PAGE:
Non-small cell lung cancer cells (H460 and A549) were obtained from the American Type Culture Collection (Manassas, VA, USA). Cells were cultured in RPMI-1640 supplemented with 10% heat-inactivated FCS (Invitrogen Life Technologies, ON, Canada), 2mM L-glutamine, and 1% penicillin-streptomycin mixture, and grown at 37°C in a humidified incubator with 5%CO2. Cells in suspension of 20,000 cells/100mL of medium were plated to each well of a flat-bottomed 96-well plate, allowed to grow overnight and treated the next day with seven different concentrations of nebulized farnesol. Twenty-four hours later, 50mL of XTT labeling mixture (5ml labeling reagent with 0.1ml electron labeling reagent) was added into each well to a final XTT concentration of 0.3mg/ml and incubated for 4 hours in a humidified 37°C incubator. The colormetric XTT change quantifies cytotoxicity. The absorbance of the orange formazan dye product was directly quantified using a Benchmark® microplate reader (Bio-Rad Laboratories, CA, USA) read at 492nm with reference wavelength 650nm. The percentage of cell survival was calculated as follows: 1- (optical density of treated cells/optical density of untreated cell control) x 100. Each data point is the average result of three wells in two independent experiments.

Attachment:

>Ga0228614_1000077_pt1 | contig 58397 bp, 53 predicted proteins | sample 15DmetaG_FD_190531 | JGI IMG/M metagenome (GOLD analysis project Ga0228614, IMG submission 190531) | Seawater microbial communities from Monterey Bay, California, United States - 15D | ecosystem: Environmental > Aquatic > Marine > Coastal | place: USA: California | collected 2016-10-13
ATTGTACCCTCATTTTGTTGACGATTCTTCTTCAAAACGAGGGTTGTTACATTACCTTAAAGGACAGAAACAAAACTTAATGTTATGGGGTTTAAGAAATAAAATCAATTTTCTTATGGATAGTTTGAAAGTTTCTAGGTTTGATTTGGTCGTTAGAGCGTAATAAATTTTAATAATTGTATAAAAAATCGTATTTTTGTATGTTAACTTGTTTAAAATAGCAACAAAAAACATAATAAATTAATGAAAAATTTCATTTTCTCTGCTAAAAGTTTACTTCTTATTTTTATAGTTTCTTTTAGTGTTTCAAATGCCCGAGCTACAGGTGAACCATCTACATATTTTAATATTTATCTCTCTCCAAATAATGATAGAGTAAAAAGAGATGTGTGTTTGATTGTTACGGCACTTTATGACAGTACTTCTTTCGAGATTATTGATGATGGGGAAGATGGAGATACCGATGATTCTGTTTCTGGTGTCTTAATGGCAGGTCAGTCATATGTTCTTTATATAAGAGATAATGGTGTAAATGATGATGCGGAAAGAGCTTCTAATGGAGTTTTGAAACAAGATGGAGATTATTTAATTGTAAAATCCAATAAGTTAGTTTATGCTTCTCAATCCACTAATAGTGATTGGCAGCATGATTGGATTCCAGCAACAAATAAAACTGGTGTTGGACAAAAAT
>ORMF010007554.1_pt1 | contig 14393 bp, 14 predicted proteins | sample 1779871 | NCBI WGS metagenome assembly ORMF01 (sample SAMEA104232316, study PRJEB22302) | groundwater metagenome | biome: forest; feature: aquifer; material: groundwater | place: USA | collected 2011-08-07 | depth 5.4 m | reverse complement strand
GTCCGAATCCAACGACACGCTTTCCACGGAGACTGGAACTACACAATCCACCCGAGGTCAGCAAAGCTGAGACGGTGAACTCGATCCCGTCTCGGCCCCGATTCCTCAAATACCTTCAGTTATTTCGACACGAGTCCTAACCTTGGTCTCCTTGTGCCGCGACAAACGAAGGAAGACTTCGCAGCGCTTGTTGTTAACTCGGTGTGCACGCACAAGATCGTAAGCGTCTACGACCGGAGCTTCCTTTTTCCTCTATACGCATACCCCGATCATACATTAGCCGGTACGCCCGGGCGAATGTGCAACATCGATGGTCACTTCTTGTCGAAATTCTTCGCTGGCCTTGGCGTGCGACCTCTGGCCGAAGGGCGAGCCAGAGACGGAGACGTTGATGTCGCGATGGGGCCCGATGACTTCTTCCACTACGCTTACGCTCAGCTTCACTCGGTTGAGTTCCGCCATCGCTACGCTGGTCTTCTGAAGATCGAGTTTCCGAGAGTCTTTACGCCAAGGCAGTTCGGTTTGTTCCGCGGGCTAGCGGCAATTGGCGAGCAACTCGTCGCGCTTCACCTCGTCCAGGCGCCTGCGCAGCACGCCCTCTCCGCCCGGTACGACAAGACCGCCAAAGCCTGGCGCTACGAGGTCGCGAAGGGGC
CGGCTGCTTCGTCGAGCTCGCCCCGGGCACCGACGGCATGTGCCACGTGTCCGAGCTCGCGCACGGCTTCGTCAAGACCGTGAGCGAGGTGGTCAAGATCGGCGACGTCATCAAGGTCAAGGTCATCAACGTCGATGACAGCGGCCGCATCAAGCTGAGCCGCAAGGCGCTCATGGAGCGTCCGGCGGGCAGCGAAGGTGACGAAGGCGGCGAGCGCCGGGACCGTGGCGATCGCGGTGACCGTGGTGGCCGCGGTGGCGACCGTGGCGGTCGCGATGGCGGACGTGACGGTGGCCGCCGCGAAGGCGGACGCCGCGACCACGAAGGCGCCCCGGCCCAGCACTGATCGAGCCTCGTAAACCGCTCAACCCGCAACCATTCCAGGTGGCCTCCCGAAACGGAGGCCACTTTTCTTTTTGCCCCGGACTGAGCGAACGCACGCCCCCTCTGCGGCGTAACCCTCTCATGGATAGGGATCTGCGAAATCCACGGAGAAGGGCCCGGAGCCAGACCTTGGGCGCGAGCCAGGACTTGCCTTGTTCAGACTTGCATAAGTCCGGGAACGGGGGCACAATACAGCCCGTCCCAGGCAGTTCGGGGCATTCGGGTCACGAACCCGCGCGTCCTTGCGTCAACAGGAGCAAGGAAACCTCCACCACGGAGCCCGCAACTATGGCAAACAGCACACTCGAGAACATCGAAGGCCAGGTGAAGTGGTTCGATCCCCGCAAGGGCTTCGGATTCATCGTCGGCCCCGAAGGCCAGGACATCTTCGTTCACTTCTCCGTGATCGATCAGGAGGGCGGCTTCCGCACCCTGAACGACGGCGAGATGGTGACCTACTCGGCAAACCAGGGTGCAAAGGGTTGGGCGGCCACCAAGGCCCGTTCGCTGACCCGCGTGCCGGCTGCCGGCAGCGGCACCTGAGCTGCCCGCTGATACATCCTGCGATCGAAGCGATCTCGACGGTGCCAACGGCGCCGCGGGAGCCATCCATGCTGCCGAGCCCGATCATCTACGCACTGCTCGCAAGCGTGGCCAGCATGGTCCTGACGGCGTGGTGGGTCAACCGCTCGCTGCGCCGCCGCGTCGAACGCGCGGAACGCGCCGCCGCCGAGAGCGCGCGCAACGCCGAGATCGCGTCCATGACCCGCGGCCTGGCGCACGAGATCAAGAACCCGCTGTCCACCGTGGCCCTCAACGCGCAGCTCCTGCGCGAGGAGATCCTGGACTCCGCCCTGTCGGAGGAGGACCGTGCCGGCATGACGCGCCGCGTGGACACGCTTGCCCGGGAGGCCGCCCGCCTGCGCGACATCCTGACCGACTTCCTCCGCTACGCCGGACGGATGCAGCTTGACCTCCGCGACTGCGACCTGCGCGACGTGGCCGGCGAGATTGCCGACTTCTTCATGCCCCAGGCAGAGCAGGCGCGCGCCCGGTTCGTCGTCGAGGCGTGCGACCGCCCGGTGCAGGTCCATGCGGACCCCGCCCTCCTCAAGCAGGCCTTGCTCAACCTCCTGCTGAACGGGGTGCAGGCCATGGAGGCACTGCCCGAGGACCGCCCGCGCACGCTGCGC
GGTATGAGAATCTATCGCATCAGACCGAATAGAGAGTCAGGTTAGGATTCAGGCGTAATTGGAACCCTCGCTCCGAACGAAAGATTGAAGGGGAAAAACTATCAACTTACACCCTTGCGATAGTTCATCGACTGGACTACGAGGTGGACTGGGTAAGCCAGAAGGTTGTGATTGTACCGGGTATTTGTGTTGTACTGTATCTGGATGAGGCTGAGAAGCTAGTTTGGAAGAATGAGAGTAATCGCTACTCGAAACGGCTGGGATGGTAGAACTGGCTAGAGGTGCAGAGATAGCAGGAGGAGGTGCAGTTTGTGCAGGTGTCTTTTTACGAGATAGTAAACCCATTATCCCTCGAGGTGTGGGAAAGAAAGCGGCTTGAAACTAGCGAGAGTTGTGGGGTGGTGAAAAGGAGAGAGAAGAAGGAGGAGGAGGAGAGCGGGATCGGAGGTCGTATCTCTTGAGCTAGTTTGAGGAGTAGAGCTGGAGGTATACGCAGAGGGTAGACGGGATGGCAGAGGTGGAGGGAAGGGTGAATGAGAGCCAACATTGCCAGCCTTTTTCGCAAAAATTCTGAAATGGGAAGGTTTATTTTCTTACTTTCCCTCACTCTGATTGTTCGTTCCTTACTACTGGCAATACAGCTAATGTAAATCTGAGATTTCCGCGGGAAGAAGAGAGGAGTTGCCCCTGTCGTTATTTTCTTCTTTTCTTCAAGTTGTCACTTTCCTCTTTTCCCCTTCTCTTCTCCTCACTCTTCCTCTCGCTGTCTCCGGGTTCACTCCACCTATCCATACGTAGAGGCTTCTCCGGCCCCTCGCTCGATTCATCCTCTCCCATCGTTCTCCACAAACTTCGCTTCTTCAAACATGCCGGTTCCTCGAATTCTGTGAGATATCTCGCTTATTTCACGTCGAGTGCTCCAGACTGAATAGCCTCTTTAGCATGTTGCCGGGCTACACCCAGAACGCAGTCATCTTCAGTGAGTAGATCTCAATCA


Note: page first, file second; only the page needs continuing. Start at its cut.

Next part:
A volume fill of 5 ml farnesol solution was nebulized with Pari LC Star and LC Plus (vented, valved jet nebulizers) driven by a Proneb Ultra compressor (Pari, Starnberg, Germany).

For determination of the output of farnesol, the nebulizers were connected directly to two Respigard filters (Marquest Medical Products, Englewood, CO) and a breath simulator with average flow rate of 18 L/min and tidal volume of 0.75 L. "Run time" of the nebulizers was defined as the time duration from the start of nebulizer to the time when there is no aerosol output for 15 seconds. The nebulization efficiency of farnesol formulation is defined as the total output of drug (farnesol) collected on the filters from the nebulizer calculated as a percentage of the total submitted to nebulization.